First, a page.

A report by the BBC on those super rich super-stars .
England captain Bobby Moore lifted the World Cup in 1966 he earned £100 a week. Today's England captain, John Terry, holds the same position, but reportedly earns over £130,000 a week. David Beckham earned over £11 million from endorsements alone last year.
Then there are humble cooks like Gordon Ramsay , wealth of nearly £70 million , James Oliver , almost £60 million .
Superstars are boosting the luxury goods market, with worldwide sales in the sector topping £75 billion last year. Its all Aston Martins and private jets .
Naturally , the apologists of this insane distribution of riches claim that there are the benefits of the "trickle-down effect " but other commentators are more observant .
"Although these are people who will clearly have significant interests here in the UK and invest here in the UK, they're also looking to place their money around the world," said Mr Charrington , head of Citi's UK private banking arm , adding that the super-rich are looking for opportunities in China, India and Latin America "whether that be in private equity or hedge fund businesses. "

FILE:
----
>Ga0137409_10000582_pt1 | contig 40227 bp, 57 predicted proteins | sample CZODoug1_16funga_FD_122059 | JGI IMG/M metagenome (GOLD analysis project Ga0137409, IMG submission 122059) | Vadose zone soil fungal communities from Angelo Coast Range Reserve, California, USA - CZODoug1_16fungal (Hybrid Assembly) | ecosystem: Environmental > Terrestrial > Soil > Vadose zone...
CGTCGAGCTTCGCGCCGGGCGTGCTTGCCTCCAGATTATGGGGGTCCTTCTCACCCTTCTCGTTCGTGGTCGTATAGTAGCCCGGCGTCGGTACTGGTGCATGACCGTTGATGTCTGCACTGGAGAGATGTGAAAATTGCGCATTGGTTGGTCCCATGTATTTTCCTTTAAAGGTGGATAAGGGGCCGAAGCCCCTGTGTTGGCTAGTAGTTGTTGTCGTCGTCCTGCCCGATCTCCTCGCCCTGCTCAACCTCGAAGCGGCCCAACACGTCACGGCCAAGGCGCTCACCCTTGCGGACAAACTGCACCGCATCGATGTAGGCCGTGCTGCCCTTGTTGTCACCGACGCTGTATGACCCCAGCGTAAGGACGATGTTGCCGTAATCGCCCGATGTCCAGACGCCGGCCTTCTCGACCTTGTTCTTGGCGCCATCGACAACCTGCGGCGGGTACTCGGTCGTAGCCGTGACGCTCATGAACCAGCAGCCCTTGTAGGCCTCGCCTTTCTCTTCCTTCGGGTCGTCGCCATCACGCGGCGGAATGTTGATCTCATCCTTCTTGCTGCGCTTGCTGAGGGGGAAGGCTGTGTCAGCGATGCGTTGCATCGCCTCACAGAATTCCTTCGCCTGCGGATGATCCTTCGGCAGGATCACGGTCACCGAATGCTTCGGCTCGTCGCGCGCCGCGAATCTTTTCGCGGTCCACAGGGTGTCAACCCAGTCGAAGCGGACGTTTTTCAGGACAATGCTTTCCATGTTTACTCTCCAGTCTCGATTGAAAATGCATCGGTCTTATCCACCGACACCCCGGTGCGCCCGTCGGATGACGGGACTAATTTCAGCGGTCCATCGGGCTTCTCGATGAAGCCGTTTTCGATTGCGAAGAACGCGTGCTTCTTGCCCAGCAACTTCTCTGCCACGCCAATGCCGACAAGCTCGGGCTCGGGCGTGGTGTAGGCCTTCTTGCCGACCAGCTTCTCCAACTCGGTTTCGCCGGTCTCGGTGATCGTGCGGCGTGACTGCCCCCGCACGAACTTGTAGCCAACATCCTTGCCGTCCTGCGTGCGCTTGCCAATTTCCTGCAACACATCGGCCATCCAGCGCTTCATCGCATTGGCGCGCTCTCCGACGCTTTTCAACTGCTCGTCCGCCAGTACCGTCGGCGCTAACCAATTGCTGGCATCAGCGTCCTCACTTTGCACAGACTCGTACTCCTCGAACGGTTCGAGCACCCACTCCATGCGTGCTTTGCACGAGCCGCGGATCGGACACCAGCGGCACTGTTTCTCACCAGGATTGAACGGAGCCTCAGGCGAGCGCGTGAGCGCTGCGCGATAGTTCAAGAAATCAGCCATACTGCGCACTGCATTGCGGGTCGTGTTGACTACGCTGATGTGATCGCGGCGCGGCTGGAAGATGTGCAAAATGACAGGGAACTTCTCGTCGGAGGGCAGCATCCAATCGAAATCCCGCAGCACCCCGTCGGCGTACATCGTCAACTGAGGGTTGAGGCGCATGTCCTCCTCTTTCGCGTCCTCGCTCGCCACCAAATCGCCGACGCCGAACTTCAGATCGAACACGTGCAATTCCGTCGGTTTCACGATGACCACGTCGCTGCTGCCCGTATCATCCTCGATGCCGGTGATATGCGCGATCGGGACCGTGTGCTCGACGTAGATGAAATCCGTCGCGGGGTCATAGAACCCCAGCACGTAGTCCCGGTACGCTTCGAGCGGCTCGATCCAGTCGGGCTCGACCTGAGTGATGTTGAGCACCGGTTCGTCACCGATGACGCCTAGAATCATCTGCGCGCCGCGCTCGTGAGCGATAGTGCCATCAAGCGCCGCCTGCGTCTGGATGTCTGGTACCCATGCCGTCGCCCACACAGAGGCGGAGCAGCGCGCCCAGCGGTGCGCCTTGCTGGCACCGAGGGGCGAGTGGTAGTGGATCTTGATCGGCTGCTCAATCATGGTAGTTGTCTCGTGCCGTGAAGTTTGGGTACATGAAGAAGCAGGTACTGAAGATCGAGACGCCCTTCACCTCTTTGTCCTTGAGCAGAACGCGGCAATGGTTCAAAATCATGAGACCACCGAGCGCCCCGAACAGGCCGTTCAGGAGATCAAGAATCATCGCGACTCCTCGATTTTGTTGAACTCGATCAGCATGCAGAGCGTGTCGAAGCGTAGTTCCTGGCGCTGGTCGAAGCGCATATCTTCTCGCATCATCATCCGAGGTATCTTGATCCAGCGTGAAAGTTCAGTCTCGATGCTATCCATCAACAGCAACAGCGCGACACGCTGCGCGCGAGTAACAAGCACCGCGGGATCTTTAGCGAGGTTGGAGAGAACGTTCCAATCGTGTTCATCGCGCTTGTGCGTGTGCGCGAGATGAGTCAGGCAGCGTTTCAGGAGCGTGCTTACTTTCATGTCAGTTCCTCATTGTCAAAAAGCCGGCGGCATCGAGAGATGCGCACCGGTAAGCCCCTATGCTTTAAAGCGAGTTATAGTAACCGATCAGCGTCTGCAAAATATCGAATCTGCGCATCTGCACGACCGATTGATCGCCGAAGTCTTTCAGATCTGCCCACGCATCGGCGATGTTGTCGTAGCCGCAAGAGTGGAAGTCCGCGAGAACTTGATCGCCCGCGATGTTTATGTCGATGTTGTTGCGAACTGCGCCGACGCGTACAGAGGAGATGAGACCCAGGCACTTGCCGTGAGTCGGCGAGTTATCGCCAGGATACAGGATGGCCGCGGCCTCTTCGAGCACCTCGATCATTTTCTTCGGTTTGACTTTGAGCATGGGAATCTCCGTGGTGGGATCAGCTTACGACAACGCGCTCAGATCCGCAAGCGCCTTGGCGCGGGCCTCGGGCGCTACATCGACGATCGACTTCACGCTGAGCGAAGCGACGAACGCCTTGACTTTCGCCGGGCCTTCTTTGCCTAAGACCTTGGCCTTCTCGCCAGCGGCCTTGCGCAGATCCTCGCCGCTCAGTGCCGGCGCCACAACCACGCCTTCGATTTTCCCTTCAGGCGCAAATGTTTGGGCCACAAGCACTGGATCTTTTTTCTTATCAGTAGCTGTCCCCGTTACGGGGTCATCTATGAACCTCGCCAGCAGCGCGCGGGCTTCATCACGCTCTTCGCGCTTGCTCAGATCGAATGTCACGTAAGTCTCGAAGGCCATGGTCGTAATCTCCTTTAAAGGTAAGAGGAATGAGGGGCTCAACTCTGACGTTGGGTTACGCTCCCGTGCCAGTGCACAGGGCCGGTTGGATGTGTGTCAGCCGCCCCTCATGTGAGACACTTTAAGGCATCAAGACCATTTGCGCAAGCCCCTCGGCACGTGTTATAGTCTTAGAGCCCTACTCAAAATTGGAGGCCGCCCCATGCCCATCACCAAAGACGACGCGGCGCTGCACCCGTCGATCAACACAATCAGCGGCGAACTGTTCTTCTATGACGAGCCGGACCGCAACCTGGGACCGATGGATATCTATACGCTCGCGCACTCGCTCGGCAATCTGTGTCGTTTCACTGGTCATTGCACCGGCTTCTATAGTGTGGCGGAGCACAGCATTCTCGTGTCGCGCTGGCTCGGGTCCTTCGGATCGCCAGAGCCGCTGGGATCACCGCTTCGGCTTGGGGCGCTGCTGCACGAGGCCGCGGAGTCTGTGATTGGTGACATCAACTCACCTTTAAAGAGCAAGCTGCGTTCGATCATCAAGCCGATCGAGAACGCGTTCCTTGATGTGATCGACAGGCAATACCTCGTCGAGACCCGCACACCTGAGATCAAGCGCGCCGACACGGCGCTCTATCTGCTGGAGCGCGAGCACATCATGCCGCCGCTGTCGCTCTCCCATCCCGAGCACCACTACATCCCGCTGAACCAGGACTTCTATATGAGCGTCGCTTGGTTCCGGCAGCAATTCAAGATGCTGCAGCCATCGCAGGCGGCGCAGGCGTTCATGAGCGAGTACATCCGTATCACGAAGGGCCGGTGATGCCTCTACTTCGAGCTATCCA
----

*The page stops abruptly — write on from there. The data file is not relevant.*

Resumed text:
The BBC Money Programme produced a few interesting facts . 1% of the British population controls nearly 25% of the wealth. The top 10% in the UK having nearly 7 times the disposable income of the bottom 10%, up from only 3 times in the mid 1970s.( In the US, for example, 1% of the population control almost 40% of wealth and 20% of income.)
The lowering of the top rate of UK income tax from 98% to 40% in that time, with businessmen and women now able to turn income into capital gains paying a special low rate of 10%, has also widened the gap between after tax pay of high and low earners. For many foreign-born super stars, London is a tax haven, with non-domicile status meaning that they don’t have to pay UK tax at all – apart from council tax.